The FATF in its last plenary held in Paris in March, had stated that Pakistan had completed 26 of the 27 action items that it was required to do in its 2018 action plan…writes Mrityunjoy Kumar Jha
The new government in Islamabad headed by Prime Minister Shehbaz Sharif is desperately trying to get Pakistan out of the “Grey” list of the Financial Action Task Force (FATF) which includes countries that have not done enough to curb channels of terror finance.
The FATF will hold a meeting in Berlin from June 14 to 17 to take a decision on whether Pakistan deserves to be removed from the list based on its report card for the latest period.
According to Pakistani media, Sharif is sending its Minister of State for Foreign Affairs Hina Rabbani Khar as the head of the delegation to make Pakistan’s case for being taken off the “Grey” list of countries of “jurisdictions under increased monitoring”, four years after it was brought back on the list in June 2018.
According to reports, China has also promised to support Pakistan.
According to Pakistani media, Hina Khar will be making a presentation to the FATF plenary, stating that Pakistan has completed all the 27 tasks that it was required to do.
“We have good hope for now. We believe that our progress is substantial and has been appreciated by various members. However, the actual decision will be taken in the meeting where a number of countries will comment on our progress. So let’s hope for the best,” The News quoted one top official as saying.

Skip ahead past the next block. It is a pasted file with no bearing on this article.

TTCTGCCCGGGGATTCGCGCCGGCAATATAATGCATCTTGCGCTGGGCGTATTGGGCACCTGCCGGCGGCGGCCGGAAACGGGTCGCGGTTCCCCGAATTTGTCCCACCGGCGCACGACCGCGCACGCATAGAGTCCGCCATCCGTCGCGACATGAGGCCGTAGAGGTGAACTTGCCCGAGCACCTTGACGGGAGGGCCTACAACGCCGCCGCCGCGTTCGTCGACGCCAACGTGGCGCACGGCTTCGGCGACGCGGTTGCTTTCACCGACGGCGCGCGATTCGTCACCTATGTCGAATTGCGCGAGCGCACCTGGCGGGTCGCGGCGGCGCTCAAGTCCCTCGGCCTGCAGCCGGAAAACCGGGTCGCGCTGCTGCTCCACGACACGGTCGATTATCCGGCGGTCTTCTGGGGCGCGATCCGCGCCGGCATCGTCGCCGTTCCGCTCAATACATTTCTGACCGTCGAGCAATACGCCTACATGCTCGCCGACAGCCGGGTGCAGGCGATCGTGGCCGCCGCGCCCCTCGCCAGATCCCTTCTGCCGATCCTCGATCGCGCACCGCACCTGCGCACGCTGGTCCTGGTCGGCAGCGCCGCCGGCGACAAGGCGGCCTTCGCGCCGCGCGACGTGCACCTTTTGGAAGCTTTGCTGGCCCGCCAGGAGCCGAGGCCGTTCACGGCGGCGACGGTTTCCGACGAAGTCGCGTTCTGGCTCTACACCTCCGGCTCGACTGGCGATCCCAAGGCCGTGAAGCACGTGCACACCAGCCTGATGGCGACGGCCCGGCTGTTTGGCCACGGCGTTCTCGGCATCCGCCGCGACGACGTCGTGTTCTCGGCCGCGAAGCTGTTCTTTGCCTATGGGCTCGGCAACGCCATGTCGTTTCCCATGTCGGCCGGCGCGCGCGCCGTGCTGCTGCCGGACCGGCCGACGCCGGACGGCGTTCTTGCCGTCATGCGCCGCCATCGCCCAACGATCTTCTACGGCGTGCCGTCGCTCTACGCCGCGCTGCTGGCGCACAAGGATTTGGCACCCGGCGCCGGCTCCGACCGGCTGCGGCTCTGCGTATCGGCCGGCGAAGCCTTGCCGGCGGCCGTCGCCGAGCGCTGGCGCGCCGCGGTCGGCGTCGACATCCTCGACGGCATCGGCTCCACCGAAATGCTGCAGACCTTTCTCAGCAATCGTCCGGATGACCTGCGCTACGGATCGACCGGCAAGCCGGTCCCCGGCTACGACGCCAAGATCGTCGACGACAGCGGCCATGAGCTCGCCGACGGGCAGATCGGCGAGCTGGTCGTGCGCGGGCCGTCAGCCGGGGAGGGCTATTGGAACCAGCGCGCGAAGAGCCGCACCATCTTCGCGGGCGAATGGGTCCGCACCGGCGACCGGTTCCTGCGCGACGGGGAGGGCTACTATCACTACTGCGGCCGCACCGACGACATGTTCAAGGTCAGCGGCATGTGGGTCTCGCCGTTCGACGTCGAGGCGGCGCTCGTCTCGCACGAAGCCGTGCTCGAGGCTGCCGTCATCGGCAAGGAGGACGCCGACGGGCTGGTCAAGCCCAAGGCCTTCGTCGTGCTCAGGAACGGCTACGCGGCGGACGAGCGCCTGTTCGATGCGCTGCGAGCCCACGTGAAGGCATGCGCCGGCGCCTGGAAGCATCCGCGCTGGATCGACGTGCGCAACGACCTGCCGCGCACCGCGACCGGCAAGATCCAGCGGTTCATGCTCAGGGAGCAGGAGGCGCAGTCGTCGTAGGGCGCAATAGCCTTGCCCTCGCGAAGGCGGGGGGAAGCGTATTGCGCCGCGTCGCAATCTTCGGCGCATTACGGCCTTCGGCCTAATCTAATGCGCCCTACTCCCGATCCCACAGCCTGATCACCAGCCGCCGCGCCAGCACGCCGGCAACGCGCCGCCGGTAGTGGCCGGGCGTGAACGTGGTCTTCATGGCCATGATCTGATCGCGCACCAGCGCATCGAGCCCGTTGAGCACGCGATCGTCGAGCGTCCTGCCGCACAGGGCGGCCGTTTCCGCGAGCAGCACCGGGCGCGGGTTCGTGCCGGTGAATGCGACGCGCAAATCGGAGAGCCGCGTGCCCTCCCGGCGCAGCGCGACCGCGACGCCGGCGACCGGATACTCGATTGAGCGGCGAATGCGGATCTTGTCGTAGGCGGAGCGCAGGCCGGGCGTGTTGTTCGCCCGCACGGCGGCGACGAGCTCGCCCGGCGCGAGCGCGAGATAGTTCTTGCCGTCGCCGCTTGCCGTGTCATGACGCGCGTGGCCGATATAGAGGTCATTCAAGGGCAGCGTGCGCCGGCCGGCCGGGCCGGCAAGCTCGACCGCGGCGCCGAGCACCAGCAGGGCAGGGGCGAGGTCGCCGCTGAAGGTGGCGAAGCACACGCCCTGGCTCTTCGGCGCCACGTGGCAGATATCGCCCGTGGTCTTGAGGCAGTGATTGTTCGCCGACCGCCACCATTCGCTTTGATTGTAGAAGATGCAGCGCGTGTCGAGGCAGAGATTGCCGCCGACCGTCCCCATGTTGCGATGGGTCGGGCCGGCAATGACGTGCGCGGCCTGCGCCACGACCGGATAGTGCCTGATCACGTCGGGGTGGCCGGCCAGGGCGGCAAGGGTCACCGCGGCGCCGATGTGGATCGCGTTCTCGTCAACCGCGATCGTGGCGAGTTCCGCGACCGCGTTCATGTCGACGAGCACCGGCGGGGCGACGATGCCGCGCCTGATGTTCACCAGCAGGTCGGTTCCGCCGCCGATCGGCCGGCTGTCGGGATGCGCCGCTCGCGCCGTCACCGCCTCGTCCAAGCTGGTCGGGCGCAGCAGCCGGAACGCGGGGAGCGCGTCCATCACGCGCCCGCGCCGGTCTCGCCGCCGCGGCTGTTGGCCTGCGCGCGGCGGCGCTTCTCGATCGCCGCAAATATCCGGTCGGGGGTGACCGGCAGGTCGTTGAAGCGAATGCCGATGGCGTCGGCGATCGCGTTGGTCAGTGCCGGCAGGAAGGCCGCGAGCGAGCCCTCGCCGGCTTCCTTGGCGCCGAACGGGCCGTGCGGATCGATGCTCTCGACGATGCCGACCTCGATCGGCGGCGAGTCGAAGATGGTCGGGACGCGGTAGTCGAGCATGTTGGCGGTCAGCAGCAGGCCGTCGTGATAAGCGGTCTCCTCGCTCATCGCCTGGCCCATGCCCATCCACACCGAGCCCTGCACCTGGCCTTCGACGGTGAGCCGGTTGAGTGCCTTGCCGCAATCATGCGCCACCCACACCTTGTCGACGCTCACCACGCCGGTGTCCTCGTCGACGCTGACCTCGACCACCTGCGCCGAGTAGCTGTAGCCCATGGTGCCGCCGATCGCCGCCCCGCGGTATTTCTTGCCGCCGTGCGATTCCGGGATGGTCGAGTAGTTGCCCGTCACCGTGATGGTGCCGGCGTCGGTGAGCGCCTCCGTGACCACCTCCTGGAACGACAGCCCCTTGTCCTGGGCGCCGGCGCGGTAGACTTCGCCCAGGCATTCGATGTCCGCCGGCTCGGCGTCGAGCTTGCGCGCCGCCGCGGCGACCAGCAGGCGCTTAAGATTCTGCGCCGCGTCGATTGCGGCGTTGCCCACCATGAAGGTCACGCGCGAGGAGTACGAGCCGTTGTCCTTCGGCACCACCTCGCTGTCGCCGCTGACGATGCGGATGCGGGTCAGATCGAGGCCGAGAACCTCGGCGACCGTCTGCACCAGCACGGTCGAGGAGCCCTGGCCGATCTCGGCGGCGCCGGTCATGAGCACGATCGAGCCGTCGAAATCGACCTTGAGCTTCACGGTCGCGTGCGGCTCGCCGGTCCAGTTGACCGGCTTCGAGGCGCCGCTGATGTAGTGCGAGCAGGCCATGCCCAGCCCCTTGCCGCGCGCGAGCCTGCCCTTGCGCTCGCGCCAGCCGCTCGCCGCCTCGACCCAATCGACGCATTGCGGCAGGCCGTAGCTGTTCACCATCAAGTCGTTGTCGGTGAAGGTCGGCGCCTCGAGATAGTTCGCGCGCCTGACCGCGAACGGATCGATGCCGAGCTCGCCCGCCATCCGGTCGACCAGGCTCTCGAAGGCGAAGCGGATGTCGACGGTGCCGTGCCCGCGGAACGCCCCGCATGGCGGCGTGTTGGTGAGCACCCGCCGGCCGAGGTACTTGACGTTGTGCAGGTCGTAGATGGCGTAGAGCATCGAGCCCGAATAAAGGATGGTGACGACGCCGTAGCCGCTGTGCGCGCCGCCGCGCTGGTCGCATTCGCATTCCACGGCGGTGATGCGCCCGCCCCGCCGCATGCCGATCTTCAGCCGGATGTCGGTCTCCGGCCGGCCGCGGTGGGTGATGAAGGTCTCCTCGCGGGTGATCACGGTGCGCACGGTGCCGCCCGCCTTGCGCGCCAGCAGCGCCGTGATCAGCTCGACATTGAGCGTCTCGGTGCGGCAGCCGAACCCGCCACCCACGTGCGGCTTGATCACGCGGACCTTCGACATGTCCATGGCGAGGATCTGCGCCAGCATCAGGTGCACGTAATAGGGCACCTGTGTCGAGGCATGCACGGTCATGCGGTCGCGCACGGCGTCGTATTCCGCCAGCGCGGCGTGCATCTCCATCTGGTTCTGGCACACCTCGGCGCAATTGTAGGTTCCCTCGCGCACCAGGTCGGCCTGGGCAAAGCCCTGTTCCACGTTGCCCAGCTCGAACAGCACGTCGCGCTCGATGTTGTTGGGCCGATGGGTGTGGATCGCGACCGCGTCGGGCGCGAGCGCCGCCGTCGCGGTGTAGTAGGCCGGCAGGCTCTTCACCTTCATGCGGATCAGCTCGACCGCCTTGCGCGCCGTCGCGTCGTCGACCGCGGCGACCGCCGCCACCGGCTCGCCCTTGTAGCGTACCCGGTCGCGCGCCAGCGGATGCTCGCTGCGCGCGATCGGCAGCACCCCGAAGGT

The FATF in its last plenary held in Paris in March, had stated that Pakistan had completed 26 of the 27 action items that it was required to do in its 2018 action plan.
However, the one remaining condition that it had not met was carrying out investigations in terror funding and prosecutions of senior leaders and commanders of UN designated terrorist groups.
Pakistan has also met 6 of the 7 action plans that it was asked to follow in June 2021 related to money laundering, according to FATF.
Given its dire economic straits, it is little wonder Pakistan’s Anti-Terrorism Court sentenced Hafiz Saeed, the founder of Lashkar-e-Taiba (LeT) and mastermind of the 2008 Mumbai terror attacks. His sentencing was meant to signal to international institutions the country is making a break with its dubious past.
But Saeed’s sentencing is a seasonal charade to avoid or postpone economic sanctions in case the FATF has not been satisfied with the country’s measures taken against terror funding and money laundering.
Last month, a UN Security Council-mandated monitoring team revealed that Pakistan-based anti-India terror groups Jaish-e-Mohammed (JeM) is running eight training camps in Afghanistan and LeT has established 11 such camps after the Taliban takeover in August last year.
According to Pakistani watchers, after coming to power in April this year, the Sharif government has been trying to mend its relations with the US, UK, and EU countries and banking on them to come out of the “Grey” list which would be a great achievement.